Alternative Text by Jamie Dobson

When people ask me, ‘why Container Solutions?’, I always give the same one word answer: joy. When I was a kid I had a Commodore 64. It had a version of BASIC on it that I used to mess about with. I also played games on the C64. In both these cases feedback was quick. There are loads of reasons why this quick feedback is important, ranging from getting into flow to not having too much code in progress lying about. It was only when this quick feedback was taken away from me, in about 2004, that I realised my joy had been taken away, too. I started to dislike programming.

So what happened? In the early noughties I graduated from university and started coding professionally. A lot of this work was on web-applications and we used things like EJBs and Websphere. My job, therefore, was extended to include configuration management. This was good and bad. It was good because there was loads of scope for automation, which meant I got to program more. It was bad because the configuration nightmare never ended, no matter how much I could automate there was always some peculiar system that I couldn’t get access to and certainly couldn’t change. But it was bad for a much larger reason: it depressed me. I may have been at work all day programming, which usually made me happy, but the work I did was automating the build. Which meant I wasn’t actually doing what, as an engineer, I was supposed to be doing, namely, fixing problems for someone who cares.

It was in about 2004/2005 that I turned my attentions to returning the joy back to coding for myself and anyone else who I worked with. This is what led me to becoming a bit of a dictator in regards to our set up, our IDEs and way we treated each other. If we wasted time on configuring an IDE, we weren’t doing something valuable. If we wasted our time clawing each other’s eyeballs out, we weren’t doing something valuable. Now this no tolerance approach of mine was good training for my later work as a CTO and nowadays as the CEO of Container Solution. But… but. None of it was enough to return coding on my laptop to the joy I had coding on the Commodore 64. That would require a technological advance that didn’t come my way until January of this year.

Steve Case, who got a lot of people online before the web was even invented, took one computer science class at university because, ‘this was the punch-card era and you’d write a program and then have to wait hours to get the results’. But the thing is, years and years after punch-cards became obsolete, we were also waiting hours, sometimes days, to get the results of our latest efforts. And actually, right now in 2015, some of my customers have to wait a week to see the results of their efforts because their infrastructure has been outsourced to a ‘third-party vendor’ – i.e. a thief.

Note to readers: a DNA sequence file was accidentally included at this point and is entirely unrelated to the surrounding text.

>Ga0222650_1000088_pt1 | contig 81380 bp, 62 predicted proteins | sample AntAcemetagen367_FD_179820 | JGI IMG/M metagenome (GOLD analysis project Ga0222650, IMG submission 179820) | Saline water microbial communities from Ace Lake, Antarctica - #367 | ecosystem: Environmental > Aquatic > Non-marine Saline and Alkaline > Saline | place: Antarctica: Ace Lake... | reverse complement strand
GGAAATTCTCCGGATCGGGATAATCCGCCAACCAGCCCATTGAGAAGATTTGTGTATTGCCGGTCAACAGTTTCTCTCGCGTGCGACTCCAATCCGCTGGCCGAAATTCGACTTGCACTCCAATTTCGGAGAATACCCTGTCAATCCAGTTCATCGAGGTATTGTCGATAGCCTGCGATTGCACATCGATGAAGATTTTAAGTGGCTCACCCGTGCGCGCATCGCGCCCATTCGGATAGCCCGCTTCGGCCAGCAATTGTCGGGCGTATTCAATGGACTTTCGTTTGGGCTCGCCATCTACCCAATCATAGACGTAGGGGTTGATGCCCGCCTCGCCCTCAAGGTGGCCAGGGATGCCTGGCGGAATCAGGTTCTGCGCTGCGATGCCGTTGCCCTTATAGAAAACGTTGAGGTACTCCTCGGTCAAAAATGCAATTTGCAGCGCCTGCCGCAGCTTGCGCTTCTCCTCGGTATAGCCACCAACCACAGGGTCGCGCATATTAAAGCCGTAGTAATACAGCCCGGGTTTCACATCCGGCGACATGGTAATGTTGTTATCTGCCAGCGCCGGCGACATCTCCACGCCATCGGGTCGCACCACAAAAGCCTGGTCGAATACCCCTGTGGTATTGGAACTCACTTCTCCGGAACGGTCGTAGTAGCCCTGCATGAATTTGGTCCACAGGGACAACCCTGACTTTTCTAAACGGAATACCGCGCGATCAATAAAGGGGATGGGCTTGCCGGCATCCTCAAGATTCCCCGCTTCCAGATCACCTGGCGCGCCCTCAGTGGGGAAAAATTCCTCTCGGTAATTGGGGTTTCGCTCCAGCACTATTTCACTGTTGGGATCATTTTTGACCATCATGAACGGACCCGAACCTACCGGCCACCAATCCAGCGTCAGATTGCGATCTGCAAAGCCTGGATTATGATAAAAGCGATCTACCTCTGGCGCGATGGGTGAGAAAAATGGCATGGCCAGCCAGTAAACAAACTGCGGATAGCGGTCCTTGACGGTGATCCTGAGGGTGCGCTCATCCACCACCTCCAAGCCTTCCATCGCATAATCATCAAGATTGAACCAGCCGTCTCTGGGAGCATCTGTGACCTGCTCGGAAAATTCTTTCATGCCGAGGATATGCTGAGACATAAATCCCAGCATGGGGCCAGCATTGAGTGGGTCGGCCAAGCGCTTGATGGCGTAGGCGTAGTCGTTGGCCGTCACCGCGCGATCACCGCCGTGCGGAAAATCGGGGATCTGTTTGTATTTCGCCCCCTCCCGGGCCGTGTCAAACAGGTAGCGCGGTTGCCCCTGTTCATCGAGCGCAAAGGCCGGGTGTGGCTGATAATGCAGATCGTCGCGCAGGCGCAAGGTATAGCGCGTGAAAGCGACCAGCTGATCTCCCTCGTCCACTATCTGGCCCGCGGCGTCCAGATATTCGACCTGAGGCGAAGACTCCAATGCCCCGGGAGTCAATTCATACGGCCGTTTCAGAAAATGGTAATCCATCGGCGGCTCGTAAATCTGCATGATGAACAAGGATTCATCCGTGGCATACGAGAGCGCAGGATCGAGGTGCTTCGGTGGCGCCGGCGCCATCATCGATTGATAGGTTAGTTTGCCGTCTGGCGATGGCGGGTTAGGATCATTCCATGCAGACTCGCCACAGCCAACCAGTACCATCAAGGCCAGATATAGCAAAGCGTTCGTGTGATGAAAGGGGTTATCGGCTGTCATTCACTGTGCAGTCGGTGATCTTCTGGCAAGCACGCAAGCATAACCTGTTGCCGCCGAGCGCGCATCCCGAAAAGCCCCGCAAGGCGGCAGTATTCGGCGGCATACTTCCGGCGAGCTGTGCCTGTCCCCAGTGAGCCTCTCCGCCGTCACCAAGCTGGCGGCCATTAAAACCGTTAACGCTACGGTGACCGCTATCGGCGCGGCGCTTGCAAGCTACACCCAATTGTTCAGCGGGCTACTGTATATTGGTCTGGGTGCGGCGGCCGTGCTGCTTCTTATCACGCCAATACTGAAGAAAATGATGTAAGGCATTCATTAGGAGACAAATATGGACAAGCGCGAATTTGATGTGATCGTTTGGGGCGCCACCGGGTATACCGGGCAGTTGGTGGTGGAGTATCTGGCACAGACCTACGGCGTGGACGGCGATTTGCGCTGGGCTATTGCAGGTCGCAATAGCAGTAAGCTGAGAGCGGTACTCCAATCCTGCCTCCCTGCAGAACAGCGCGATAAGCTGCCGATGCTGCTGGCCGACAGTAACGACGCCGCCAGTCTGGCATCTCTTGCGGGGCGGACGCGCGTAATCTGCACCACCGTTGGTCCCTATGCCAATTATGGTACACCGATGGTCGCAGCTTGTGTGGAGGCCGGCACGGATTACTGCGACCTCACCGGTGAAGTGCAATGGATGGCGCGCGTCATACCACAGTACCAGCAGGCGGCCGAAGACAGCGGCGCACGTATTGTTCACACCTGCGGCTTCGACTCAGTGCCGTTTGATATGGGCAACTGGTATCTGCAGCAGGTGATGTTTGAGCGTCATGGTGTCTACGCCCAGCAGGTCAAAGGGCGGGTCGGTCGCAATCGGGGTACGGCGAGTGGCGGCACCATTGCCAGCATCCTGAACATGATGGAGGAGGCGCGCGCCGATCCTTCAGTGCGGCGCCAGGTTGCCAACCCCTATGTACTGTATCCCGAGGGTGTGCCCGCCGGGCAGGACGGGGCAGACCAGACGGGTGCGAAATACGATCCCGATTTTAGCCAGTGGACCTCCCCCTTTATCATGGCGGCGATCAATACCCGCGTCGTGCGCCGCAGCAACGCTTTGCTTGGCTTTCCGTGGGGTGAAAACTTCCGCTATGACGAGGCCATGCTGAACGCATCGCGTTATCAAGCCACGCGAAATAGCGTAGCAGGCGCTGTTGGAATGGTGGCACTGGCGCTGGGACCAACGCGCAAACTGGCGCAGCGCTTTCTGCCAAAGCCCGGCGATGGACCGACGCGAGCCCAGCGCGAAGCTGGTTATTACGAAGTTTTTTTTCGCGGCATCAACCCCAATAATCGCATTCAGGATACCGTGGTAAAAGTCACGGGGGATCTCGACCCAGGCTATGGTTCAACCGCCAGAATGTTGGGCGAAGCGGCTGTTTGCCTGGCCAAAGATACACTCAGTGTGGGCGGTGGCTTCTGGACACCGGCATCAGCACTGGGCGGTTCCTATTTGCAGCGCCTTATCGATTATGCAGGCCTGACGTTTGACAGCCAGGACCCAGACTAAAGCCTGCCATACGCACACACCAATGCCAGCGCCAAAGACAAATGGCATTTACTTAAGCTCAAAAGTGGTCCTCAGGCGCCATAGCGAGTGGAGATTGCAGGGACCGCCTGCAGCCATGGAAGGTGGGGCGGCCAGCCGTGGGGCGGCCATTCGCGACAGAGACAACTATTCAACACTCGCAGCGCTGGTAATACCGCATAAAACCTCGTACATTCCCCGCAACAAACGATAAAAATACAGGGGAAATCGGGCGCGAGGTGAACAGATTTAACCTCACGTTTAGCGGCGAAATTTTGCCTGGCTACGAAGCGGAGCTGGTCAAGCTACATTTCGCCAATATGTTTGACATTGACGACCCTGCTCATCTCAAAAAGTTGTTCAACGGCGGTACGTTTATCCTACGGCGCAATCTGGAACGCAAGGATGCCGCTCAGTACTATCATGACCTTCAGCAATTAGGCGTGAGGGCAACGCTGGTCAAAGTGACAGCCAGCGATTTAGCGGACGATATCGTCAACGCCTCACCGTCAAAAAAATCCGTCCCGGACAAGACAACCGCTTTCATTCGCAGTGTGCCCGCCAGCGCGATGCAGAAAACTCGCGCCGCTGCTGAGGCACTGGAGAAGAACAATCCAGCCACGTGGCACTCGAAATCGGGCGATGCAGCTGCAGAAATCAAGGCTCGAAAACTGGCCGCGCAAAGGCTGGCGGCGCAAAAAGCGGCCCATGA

So what happened in January? We set up Mesos, Jenkins, Marathon and GitLab on Google’s Compute Engine. My interaction with the build now ends with ‘git push origin master’. Once I hit enter after typing that command, Jenkins, Docker, Marathon and Mesos all collaborate to take what I’ve done and put it in production. The whole thing takes less than a minute.

I don’t care what anyone tells me about their builds, there is nothing as smooth as what we have at Container Solutions. It is so smooth that I’ve actually started coding again and in a fit of enthusiasm invited people to my office to see how this magic works. What joy. I actually found myself smiling again.

1 Comment

  1. I’ve spent lots of time trying to discover what my source of joy is. The question came when I realized that joy is not something that can be controlled. Why did I want to control? Because honestly I lost for long time I could not find it back.

    It took time but I found out that my joy dwells in work that is of value for people. Probably that’s why the most impressive presentation during GOTO 2015 for me was a lecture given by Mary Shaw, where she defined engineering as

    creating cost-effective solutions to practical problems by applying codified knowledge and building things in the service of mankind.

    This reminded me this blog post:

    as an engineer, I was supposed to be doing, namely, fixing problems for a someone who cares.

    that’s why I am here again.

    Today I had a pleasure of having a chat with David Allen, the author of the Getting Things Done book. His saying was that engineers are in a unique position. They are able to help people building a space for creativity by automating tasks that are not creative. Well said.

    The source of my joy was hidden very deep, but I found it. At CS I started smiling. This still does not happen often, but I will keep on digging that well.

Leave a Reply

Your email address will not be published. Required fields are marked *